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Lithuania's major travel agencies maintain that the spread of the Ebola virus in western Africa has not had big effect on tourist flows, while smaller agencies say they have felt travellers' concerns, which are often ungrounded.
Lithuanian travel agencies say they have not lost business due to Ebola virus
© Reuters/Scanpix

"The destinations we offer are far from the virus surveillance countries. We are watching developments closely and are following the recommendations of the World Health Organization," Dovilė Zapkutė, head of marketing projects at Novaturas travel organizer, told BNS.

Tez Tour public relations and marketing head Inga Aukštuolytė says the countries where the company is taking its clients are not in the risk zone.

"So far, there have been no effects, as long as it has not spread to other countries to the extent where it would be dangerous for tourists. The countries we work with are not in the risk zone. We have not received a single inquiry in this respect," Aukštuolytė said.

Marius Mauragas, CEO of GoAfrica that organizes trips to Africa, told BNS that people are getting scared of going to the continent, although Ebola has only been reported in western Africa.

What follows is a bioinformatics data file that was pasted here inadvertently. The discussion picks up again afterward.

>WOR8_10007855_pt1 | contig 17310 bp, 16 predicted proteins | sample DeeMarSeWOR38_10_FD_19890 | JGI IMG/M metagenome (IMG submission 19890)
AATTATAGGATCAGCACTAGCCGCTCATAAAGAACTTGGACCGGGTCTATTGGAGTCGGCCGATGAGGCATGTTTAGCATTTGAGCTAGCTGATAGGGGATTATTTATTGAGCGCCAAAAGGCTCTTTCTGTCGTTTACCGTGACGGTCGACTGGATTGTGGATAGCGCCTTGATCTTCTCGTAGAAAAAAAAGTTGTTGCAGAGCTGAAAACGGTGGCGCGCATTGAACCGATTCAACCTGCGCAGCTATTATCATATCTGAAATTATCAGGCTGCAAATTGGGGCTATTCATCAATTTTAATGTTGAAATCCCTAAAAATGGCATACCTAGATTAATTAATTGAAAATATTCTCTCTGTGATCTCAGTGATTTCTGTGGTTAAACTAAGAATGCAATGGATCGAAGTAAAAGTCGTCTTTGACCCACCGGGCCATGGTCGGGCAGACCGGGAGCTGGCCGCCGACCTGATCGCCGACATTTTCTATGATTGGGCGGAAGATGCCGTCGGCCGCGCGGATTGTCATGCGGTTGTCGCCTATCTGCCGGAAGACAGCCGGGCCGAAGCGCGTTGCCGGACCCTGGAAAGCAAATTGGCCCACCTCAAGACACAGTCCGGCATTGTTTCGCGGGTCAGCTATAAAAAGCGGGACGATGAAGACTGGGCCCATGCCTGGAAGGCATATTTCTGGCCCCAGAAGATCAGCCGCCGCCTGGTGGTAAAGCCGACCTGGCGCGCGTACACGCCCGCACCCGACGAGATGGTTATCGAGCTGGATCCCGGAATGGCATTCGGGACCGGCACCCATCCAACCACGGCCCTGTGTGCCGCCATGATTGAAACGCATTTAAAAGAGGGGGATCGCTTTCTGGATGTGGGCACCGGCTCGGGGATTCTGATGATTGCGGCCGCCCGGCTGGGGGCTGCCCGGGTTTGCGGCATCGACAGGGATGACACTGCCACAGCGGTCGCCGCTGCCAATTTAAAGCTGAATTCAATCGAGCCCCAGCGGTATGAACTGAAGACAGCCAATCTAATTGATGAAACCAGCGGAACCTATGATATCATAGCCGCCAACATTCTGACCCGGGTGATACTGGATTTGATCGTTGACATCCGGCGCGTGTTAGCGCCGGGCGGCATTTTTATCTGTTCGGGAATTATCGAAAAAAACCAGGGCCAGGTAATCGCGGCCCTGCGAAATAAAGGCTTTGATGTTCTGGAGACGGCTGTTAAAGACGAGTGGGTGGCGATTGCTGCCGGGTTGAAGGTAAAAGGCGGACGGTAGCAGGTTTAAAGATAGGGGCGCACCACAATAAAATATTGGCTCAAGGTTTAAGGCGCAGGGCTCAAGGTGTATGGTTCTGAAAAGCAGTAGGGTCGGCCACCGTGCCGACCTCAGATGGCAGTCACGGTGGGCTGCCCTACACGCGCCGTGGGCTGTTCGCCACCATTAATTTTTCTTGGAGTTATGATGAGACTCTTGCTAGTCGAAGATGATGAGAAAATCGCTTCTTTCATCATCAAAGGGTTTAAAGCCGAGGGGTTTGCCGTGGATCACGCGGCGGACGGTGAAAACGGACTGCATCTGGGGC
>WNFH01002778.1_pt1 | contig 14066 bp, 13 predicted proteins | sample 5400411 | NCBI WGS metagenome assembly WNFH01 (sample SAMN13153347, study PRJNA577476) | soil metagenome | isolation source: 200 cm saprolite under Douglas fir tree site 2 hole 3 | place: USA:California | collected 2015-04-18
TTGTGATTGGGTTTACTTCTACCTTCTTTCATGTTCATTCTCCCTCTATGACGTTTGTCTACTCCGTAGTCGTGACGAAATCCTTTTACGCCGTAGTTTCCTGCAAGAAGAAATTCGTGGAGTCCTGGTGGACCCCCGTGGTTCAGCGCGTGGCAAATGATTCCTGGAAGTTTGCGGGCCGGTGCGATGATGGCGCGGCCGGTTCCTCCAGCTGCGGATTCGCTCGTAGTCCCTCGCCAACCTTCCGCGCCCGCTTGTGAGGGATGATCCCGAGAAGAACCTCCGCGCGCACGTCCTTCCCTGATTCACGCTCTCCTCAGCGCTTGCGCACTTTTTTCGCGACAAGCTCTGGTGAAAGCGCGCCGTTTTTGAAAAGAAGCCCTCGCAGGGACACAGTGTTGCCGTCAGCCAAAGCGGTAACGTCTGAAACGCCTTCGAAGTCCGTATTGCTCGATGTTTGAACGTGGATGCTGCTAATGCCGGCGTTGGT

"We have observed a decrease, we have no inquiries for now because people are afraid to travel. We do not have trips to western Africa but lack of knowledge has made people afraid of going to the whole of the continent. I myself plan on going to Kenya in the eastern part in November. The distances are huge. Lithuania is 8,000 km from India, and Kenya is 7,000 km from the Ebola virus [outbreak]. The general panic has caused people to cancel travel plans. In the past, we have already faced with people knowing little about the African continent, they do not know the distances. Therefore, they view the continent as a whole, although it is three or four times larger than Europe. The number of travellers to Africa dropped considerably in the end of September, after the first Ebola cases were reported in America and Europe," said Mauragas.

Director of Travel Planet agency Gabrielė Štaraitė said the Ebola outbreak affected the way people think.

"Everyone is talking about Ebola – people going to Sri Lanka ask about Ebola. People travelling anywhere have the fear deep in their heads, and they may not change their minds but at least consider it," Štaraitė told BNS.

Ebola has claimed more than 4,000 lives, with the highest number of cases reported in Liberia, Sierra Leone and Guinea.

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